Crime + Punishment

Movie review by
Barbara Shulgasser-Parker, Common Sense Media
Crime + Punishment Movie Poster Image
Gripping docu about racist police policy has some cursing.
  • NR
  • 2018
  • 112 minutes

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A lot or a little?

The parents' guide to what's in this movie.

Positive Messages

It takes courageous people to change the world for the better. Real change can take a long time. Life is tough and not always fair.

Positive Role Models

Twelve police officers who refuse to make baseless arrests of minorities as required by their superiors fight the police department system so they can serve and protect people rather than harass and destroy people. In the process, they face rejection from many of their fellow officers.  


New Yorker Eric Garner was killed by New York City police officers when he was arrested for a non-violent crime -- selling cigarettes on the street. It's suggested that only a zeal to meet monthly arrest quotas prompted the arrest that led to his death. Officers protesting arrest quotas add that such baseless arrests disrupt or even ruin innocent people's lives. The policies victimize vulnerable minority citizens unlikely to have the wealth to pay for good lawyers, fines, bail, and other expenses that result from a run-in with the law.



"F--k," "s--t," and "hell."

Drinking, Drugs & Smoking

A man is arrested for illegally selling single cigarettes on the street.

What parents need to know

Parents need to know that Crime + Punishment, a 2018 documentary, follows the "NYPD 12," a dozen dedicated New York City police officers who sued their department over illegal racist practices that they refused to comply with. Under threat of reprisals from superiors, the officers wouldn't make required baseless arrests (minimal one per month) nor give out improper summonses as per minimal illegal quotas secretly set by the department. NYPD superiors retaliated by giving the officers undesirable shifts, putting them on foot patrol, giving them career-threatening negative performance evaluations, and refusing to promote even the most deserving. A youth is accused of shooting another youth, despite reports from witnesses that he wasn't the shooter. He spends a year in jail waiting to be exonerated. Language includes "f--k," "s--t," and "hell."     

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What's the story?

Twelve valiant New York City police department officers come forward in CRIME + PUNISHMENT to make public the embarrassing New York City Police Department secret that requires officers to meet monthly quotas for arrests and summonses. High-crime neighborhoods are targets for such quotas, with the arrest of black males between 14 and 21 specified. The arrests of these lower-income minority citizens generate millions in revenue for the city -- fines, bail -- leading several to observe that the city is making money off the bodies of young black men. Also clear is the fact that NYPD superiors retaliated against the officers who came forward by transferring them to undesirable shifts, putting them on foot patrol in the middle of winter, giving them career-ending negative performance evaluations, and refusing to promote even the most deserving. Officer Raymond, for example, scored eighth on the sergeant's exam out of 6,000 applicants, but for a long time was refused a promotion and given false, invented negative evaluations to justify holding him back. Although the quota part of their lawsuit is dismissed by a judge, irrefutable evidence collected by officers prove superiors routinely order arrest quotas to be filled. One unlucky youth's case exemplifies the racist practices as he's accused of shooting another youth despite reports from witnesses that he wasn't the shooter. He spends a year in jail waiting to be exonerated. With the help of a former cop turned private investigator, his case is dismissed for lack of evidence one year after the arrest.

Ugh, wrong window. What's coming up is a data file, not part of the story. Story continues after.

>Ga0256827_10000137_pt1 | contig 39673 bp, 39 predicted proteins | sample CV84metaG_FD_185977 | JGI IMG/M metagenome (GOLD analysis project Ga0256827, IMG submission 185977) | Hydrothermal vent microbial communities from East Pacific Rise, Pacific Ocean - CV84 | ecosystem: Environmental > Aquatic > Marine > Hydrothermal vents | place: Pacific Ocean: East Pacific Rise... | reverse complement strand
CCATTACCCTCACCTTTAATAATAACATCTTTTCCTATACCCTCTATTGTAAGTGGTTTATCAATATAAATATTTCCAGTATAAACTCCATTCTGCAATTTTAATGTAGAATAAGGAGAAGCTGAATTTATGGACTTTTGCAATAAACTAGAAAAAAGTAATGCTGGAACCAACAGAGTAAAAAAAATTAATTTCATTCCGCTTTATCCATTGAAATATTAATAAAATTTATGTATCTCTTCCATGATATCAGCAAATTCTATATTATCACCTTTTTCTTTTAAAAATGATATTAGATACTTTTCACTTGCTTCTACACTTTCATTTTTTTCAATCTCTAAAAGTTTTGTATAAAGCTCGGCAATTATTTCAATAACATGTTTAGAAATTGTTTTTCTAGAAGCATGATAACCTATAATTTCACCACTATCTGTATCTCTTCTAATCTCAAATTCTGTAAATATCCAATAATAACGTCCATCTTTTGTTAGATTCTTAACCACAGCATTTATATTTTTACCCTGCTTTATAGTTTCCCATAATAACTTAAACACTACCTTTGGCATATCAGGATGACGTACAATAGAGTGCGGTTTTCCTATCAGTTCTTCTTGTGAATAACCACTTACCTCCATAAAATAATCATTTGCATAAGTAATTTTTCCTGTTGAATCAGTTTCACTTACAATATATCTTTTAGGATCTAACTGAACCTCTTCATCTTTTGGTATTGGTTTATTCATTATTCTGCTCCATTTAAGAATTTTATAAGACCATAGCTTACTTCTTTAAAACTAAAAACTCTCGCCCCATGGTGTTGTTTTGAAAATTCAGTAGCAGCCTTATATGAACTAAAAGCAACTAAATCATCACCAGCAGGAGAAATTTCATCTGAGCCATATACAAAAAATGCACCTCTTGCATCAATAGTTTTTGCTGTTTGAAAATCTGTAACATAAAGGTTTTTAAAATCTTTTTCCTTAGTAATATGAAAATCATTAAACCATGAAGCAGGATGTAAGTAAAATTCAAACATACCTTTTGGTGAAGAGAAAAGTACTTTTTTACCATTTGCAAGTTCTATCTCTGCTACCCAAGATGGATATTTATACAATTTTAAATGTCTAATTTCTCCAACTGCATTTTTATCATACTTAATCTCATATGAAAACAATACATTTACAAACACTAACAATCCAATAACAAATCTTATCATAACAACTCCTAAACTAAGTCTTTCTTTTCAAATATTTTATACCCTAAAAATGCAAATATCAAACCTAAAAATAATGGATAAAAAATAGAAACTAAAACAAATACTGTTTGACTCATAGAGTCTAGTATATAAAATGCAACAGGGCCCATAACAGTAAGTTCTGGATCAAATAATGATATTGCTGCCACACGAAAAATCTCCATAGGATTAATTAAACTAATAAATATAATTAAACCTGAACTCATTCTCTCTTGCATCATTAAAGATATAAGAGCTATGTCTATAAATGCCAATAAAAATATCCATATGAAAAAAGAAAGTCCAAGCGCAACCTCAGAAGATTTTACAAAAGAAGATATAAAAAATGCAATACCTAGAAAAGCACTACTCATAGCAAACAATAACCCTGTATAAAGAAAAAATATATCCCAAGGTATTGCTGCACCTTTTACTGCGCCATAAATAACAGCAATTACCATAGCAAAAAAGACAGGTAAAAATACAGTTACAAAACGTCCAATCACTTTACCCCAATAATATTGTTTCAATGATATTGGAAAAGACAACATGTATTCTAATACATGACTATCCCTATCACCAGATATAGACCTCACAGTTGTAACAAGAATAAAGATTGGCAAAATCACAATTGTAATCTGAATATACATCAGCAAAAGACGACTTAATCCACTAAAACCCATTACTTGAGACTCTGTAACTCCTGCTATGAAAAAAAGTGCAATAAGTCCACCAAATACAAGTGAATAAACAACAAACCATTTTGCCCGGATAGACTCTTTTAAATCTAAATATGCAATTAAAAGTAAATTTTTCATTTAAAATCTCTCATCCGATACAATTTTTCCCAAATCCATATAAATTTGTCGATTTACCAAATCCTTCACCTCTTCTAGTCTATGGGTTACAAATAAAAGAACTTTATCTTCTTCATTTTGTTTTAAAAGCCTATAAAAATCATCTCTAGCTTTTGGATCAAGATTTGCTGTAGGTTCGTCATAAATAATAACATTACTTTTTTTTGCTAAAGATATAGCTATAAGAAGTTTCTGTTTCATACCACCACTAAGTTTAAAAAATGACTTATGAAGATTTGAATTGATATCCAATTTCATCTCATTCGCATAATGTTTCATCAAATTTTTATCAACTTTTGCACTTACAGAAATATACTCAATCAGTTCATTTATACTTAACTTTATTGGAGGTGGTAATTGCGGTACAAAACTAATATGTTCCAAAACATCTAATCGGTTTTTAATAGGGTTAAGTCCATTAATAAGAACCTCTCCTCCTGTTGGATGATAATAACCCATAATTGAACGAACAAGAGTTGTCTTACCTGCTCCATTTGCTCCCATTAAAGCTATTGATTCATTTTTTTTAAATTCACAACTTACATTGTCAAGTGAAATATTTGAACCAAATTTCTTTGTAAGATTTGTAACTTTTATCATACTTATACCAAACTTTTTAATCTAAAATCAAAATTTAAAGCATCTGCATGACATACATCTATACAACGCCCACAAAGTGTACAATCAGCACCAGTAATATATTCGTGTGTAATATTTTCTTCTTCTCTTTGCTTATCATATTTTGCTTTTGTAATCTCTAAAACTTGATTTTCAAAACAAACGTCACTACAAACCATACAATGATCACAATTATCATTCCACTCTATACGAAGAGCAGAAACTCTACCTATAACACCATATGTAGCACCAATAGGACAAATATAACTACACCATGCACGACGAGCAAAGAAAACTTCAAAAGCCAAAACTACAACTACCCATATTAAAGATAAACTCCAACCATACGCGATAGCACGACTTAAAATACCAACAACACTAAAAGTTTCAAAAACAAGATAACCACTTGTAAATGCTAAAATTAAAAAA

Is it any good?

This documentary compellingly shines a light on institutionalized injustice in New York City. Although such practices were outlawed, Crime + Punishment provides ample evidence -- recordings of superiors ordering cops to make arrests -- that the practice is in force and ruining the lives of innocent individuals. Filmmaker Stephen Maing gives officers cameras hidden in watches and pens, allowing the officers to film and record their superiors ordering them to meet arrest quotas. After filing the lawsuit, the twelve protesting officers receive press coverage that forces the police department to promote the high-scoring Raymond to sergeant.

The only other good news here is that a young man who spent a year in jail is released as the prosecutor recognizes he has no case and the judge dismisses the case. The movie's clear message is inspiring: if you know of wrongdoing, speak out against it.

Talk to your kids about ...

  • Families can talk about the many ways that racism can be made to seem normal and acceptable. According to Crime + Punishment, how does the New York City police department justify targeting the arrest of mostly black men from ages 14 to 21 whether or not they're guilty of crimes?

  • Officers allege that arrest quotas serve the purpose of generating millions in revenue to help allay city budgetary costs. Do you think it's fair to arrest law-abiding citizens as a way of generating income for the city? Why or why not?

  • To draw attention to the racism and unfairness of the city's arrest quota policy, officers risked their careers. Why do you think so few officers came forward to help change the practice? 

  • What character strengths are on display here?

Movie details

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